An award-wining fishmonger, writer, chef, founder of the FishWorks restaurants and restaurateur of The Seahorse in Dartmouth, Mitch was an accountant. He opened a fishmongers in Bath in 1995, armed with little knowledge, and has gone from strength to strength – just look at him now!
As well as having restaurants and seafood cookery schools in London and the south-west, FishWorks is committed to sourcing fish from sustainable fisheries. South West Fisheries, in Brixham where Mitch lives, is the most diverse, properly managed fishery in the UK.
Mitch is one of the fish industry’s most vocal advocates of sustainability and is committed to encouraging the British public to eat more varieties of fish from sustainable sources. He works with Young’s Seafood, and supports the Marine Stewardship Council (MSC) in its commitment to ‘boat to plate’ traceability systems.
Mitch now divides his time between supporting the FishWorks team, writing cookery books and appearing on television shows, such as the BBC’s Saturday Kitchen and UKTV's Food Market Kitchen. He also owns The Seahorse restaurant in Dartmouth.
So, Mitch from accountancy to cookery – that's quite a leap. Can you explain why, and then the transition that followed?
I could never see myself commuting to work everyday and sitting in an office day in day out and I used to find it impossible to get really fresh fish where I lived in Bath. So I just took the plunge one day and gave up the accountancy to open a fish shop. Everyone thought I was mad and perhaps it was a bit mad to begin with but people loved it and just couldn’t get enough. Its just gone on from there really.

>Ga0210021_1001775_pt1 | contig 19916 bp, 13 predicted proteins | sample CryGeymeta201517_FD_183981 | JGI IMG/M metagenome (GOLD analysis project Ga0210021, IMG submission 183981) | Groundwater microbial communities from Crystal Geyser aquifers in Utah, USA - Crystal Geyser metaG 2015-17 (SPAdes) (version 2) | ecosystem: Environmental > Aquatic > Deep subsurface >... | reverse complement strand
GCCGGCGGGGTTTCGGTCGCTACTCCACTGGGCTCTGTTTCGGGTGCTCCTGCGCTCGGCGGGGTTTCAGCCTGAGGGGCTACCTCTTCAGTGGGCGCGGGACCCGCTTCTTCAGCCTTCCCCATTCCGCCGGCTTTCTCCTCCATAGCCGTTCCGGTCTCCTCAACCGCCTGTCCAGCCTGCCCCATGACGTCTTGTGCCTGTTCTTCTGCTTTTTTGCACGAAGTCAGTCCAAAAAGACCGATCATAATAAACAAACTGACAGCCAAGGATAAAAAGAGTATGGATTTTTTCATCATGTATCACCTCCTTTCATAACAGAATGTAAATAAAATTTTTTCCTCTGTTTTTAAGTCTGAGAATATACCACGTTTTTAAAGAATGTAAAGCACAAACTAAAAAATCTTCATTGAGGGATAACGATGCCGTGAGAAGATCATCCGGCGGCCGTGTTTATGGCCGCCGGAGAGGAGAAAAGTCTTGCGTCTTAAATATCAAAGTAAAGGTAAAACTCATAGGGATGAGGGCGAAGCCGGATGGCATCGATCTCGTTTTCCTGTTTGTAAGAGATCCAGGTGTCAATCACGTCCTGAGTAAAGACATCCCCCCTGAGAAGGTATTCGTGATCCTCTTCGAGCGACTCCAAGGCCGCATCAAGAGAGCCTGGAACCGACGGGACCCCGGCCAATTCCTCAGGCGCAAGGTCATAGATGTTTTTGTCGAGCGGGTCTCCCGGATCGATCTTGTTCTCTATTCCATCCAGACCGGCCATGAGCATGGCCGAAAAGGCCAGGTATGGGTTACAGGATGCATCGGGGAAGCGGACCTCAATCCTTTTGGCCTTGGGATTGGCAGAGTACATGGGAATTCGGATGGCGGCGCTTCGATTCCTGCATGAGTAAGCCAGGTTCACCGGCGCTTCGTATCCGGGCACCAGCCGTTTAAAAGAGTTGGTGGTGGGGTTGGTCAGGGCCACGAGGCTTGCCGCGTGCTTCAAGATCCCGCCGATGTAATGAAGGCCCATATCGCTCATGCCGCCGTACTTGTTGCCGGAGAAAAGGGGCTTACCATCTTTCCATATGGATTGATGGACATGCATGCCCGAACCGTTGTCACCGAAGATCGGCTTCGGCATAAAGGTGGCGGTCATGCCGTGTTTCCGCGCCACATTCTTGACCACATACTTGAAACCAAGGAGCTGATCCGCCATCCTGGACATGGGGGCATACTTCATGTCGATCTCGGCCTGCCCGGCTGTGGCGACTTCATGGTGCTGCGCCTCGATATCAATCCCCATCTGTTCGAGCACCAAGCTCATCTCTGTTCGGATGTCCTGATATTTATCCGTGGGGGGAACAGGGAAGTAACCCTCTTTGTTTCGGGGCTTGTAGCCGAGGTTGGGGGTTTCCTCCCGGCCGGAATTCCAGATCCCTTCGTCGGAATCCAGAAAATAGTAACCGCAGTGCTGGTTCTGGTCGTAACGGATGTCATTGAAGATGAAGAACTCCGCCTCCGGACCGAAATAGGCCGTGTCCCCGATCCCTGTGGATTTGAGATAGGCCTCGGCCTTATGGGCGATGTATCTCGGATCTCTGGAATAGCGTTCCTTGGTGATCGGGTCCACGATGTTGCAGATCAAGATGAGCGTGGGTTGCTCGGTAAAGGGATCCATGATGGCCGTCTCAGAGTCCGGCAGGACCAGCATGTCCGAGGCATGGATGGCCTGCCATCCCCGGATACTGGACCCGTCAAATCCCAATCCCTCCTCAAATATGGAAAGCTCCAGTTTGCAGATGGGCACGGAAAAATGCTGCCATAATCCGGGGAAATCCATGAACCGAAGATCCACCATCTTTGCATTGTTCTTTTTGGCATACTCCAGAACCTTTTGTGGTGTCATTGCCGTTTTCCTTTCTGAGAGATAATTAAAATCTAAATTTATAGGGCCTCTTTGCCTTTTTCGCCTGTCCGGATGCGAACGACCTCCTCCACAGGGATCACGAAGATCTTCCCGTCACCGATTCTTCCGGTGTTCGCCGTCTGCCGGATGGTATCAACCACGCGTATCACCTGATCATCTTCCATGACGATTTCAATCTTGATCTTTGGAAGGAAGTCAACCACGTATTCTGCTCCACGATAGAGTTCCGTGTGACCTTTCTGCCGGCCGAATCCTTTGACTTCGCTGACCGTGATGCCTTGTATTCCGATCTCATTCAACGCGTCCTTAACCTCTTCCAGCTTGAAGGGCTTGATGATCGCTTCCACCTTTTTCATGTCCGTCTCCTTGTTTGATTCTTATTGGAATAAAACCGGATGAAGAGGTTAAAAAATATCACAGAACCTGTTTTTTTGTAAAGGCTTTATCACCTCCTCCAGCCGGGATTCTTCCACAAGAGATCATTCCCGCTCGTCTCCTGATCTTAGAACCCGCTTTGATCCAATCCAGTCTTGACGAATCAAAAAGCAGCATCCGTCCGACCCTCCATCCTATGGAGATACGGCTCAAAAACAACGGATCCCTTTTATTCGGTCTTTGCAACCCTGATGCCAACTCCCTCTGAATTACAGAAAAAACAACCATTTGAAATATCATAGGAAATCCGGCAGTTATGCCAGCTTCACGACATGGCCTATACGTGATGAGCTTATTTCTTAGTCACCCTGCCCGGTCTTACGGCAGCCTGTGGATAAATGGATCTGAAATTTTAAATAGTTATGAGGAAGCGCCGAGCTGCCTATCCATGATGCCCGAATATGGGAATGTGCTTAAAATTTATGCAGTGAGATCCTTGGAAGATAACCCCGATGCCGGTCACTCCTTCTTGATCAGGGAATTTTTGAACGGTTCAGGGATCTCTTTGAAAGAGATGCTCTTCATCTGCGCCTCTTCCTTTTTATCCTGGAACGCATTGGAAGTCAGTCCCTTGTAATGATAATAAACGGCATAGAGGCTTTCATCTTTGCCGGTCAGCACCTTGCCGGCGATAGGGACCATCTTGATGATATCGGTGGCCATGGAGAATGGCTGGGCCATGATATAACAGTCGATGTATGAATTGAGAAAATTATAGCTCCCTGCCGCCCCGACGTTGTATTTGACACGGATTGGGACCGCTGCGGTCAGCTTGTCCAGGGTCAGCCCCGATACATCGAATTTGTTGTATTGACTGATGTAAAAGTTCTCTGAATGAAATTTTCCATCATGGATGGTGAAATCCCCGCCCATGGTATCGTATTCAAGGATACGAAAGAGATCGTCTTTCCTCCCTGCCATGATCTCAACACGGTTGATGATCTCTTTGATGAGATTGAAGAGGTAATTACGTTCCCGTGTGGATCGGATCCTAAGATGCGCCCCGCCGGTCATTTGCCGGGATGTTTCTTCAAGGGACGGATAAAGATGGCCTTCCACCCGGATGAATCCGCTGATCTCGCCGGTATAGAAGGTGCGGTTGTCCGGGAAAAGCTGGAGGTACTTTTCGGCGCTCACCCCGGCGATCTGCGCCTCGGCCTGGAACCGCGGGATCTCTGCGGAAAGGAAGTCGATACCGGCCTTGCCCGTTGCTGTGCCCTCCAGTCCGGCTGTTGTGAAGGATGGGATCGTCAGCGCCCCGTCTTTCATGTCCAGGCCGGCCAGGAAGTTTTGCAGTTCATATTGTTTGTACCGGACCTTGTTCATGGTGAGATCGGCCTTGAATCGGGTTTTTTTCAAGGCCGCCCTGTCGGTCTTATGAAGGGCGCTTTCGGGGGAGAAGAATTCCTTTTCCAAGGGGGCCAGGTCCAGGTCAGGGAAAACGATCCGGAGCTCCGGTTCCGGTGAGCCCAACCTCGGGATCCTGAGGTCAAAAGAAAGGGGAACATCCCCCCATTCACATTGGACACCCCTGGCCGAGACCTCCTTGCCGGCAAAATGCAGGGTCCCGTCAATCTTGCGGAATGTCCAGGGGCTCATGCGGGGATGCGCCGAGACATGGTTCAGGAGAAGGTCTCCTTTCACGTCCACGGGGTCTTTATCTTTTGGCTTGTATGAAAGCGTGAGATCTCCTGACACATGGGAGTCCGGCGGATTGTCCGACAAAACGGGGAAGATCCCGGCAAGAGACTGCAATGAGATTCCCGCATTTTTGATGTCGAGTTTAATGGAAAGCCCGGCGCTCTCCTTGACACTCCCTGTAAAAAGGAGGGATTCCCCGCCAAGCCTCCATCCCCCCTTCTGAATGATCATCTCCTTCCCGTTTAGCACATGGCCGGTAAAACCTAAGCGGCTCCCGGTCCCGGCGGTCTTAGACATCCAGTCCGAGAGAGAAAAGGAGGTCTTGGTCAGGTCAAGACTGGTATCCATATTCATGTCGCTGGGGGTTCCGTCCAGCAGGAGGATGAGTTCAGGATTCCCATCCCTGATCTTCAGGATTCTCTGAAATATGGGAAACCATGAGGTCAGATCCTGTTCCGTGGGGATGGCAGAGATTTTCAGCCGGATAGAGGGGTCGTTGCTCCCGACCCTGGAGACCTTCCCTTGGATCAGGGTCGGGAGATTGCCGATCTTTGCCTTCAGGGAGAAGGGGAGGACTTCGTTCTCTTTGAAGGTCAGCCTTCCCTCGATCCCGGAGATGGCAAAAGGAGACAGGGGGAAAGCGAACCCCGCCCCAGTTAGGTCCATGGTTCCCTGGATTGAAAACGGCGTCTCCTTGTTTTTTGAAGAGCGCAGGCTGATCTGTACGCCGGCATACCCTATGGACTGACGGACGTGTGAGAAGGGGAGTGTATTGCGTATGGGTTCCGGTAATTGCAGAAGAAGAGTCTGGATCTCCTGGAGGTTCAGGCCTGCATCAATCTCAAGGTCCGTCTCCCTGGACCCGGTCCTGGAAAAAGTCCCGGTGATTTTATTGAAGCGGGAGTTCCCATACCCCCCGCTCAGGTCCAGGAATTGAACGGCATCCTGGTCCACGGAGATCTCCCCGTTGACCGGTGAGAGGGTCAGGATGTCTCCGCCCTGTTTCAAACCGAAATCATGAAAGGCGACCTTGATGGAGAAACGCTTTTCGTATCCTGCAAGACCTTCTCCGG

Why fish, particularly? Did you grow up by the sea?
I grew up in Weston-Super-Mare and spent my early life by the water, fishing in it, swimming in it and waterskiing. I spent a lot of time with my grandmother who was a great cook; jellied eels and traditional recipes with lots of fresh fish featured heavily and I suppose I’ve always loved that.
A lot of people, even accomplished amateur cooks, are wary of handling and cooking with fish and seafood – what are your top tips?
This is why we started our cookery schools at FishWorks, because people asked me in the fishmongers: ‘What do I do with this fish, how do I cook it?’ We aim to de-mystify cooking with fish and encourage people to try it. I would also say get to know your fishmonger; this is the best way to start, they have great knowledge and good advice and know what is good and in season. As with all good cooking freshness is key, you don’t need to make complicated and rich sauces because you want the freshness of the fish to be the star. A great way to get started with cooking fish is to take a whole fish, a sea bass or bream for example, make a couple of slashes in the flesh and stuff with rosemary or thyme, sprinkle with sea salt and olive oil and bake in a hot oven for 20 minutes. It doesn’t get much easier and its pretty impressive.